The third of the Christopher Nolan Batman films. Batman (Christian Bale as Bruce Wayne) is wrongly accused of killing. He has retired. Gotham is under threat from a villain called Bane, who wears a face guard. He takes over Gotham and turns it into a failed state of mob rule. Batman must take on Bane but is imprisoned and he must escape. He and Catwoman (Anne Hathaway) fight Bane and his gang…
I’m not a fan of the comic book (sorry, graphic novel) genre and I’m still surprised that anyone can take seriously a guy who wears a mouse mask, pants, and tights in rubber. I remember the Adam West Batman of the 60’s and it was a camp send up. Still, we do take it all seriously and it does have origins in Gothic style. The advantage that Batman has over the other superheroes is that because he’s human then the challenge is all the greater. His indestructible motorbike is like a fold up black quad bike, and his air craft is a super hi-tech black cranefly. These are accessories to the Bruce Wayne character. Christian Bale plays Batman as an initially unsympathetic Howard Hughes recluse who goes through a re-learning experience to become a hero again. Batman’s enemy is Bane whose story goes back to the prison Batman must escape from. Bane is played by Tom Hardy wearing a sort of bondage cum rugby mask and he sounds like he’s talking through a bucket. One critic has mentioned that there is no substitute for Heath Ledger’s Joker, but to be fair to Hardy’s Bane, the Joker had a slighter physical build whereas Bane is all menace from physical power. Bane turns Gotham City into an anti-capitalist stronghold run by gang lords. Cillian Murphy presides over the kangaroo court which enacts our fantasies about retribution for the unaccountable over-mighty lords of the world. The forces of law and order are aided by Detective Blake (Joseph Gordon Levitt) who looks like he might be the next Robin. Marion Cotillard and Morgan Freeman play the technicians with their fingers on bomb buttons. One of the main characters, like Bane, is involved in the League of Shadows (the oriental martial arts cult in which Batman plays a part). Anne Hathaway is Catwoman, a girl next door turned into a fashion statement in black. Michael Caine plays his butler Alfred like a wounded surrogate father. Caine seems genuinely upset, maybe from watching some of his past film roles.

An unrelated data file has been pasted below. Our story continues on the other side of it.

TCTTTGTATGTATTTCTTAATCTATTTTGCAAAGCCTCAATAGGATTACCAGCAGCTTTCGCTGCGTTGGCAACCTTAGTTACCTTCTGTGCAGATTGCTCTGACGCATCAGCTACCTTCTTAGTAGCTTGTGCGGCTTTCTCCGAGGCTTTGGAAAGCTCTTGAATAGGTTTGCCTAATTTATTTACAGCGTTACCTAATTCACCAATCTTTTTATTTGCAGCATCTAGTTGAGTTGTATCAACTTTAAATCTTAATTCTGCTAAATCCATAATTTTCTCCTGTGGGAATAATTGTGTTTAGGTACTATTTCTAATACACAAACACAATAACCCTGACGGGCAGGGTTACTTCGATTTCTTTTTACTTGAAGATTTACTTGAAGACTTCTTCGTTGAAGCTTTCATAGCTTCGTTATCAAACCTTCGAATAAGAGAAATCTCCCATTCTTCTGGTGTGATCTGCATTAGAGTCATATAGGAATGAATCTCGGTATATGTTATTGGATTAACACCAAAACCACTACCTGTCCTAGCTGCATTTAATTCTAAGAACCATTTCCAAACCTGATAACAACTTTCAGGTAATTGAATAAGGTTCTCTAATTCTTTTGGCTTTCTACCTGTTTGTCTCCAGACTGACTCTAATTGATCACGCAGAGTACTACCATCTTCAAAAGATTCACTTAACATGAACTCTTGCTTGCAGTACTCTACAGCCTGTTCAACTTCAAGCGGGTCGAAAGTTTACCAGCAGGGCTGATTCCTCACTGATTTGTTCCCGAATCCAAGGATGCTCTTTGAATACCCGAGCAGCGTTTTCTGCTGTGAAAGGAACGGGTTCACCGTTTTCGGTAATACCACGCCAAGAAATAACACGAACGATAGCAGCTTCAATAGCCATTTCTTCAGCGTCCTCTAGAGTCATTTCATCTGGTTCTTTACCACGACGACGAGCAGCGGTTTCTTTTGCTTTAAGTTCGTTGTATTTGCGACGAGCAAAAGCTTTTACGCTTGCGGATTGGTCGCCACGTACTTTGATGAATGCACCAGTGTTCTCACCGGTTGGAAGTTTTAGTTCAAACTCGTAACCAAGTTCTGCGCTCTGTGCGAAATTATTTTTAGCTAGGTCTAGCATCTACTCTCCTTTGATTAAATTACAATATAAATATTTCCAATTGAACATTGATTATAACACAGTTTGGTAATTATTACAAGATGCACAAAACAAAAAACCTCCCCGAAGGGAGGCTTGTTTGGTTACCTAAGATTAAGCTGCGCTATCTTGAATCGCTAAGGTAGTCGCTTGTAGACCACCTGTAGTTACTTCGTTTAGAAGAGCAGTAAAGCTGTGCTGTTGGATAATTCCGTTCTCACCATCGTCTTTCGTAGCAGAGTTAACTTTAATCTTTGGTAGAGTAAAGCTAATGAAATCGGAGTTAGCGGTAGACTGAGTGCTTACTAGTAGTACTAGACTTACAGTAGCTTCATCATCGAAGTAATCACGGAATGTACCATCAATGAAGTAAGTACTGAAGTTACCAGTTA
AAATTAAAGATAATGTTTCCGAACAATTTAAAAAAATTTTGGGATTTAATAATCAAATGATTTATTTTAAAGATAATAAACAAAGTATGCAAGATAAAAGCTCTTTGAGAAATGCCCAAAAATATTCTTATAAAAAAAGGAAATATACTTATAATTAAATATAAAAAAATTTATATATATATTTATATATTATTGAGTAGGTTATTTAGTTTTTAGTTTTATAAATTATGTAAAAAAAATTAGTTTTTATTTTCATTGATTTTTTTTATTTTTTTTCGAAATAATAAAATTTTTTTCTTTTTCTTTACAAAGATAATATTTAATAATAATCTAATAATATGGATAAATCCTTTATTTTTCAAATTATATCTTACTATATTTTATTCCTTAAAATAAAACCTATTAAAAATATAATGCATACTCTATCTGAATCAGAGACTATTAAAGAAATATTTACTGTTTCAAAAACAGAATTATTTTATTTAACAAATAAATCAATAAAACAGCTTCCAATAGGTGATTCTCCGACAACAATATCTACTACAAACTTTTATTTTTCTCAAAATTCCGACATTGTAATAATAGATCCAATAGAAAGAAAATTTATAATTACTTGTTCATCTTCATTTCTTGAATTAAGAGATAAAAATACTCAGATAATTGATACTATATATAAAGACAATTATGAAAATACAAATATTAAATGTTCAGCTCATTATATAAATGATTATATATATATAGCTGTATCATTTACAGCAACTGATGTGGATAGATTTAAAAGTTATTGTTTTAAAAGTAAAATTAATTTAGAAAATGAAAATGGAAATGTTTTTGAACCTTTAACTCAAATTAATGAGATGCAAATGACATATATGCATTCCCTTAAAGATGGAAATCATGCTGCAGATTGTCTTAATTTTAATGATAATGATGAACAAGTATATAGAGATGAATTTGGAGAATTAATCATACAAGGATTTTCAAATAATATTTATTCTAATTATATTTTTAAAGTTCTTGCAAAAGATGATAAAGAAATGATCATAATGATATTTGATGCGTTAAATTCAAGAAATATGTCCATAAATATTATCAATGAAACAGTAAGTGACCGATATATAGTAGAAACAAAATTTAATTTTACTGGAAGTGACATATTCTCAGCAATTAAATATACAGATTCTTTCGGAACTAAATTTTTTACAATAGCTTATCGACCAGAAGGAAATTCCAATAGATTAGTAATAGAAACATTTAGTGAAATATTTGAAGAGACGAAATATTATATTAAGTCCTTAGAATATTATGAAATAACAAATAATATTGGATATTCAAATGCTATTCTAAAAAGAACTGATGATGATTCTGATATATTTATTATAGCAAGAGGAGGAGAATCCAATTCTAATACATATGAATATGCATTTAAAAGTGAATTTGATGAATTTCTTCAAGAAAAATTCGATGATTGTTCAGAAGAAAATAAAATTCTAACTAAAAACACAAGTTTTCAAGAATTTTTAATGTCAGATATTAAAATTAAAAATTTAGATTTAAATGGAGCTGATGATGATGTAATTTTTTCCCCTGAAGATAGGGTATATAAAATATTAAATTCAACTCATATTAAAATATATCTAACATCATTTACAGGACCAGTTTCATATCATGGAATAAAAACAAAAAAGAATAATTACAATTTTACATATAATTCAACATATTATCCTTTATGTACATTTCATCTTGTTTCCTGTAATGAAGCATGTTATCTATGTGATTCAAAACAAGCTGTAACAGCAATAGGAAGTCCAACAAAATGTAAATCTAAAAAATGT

The script is good enough to leave you waiting for the next line, and it’s a tribute to its effectiveness that the absurdity of the Batman regalia doesn’t undermine it. Gotham under Bane’s rule is any graphic novel dystopia of gloom, like Gustave Dore drawings in hi-tech. Undoubtedly the best of the Batman films.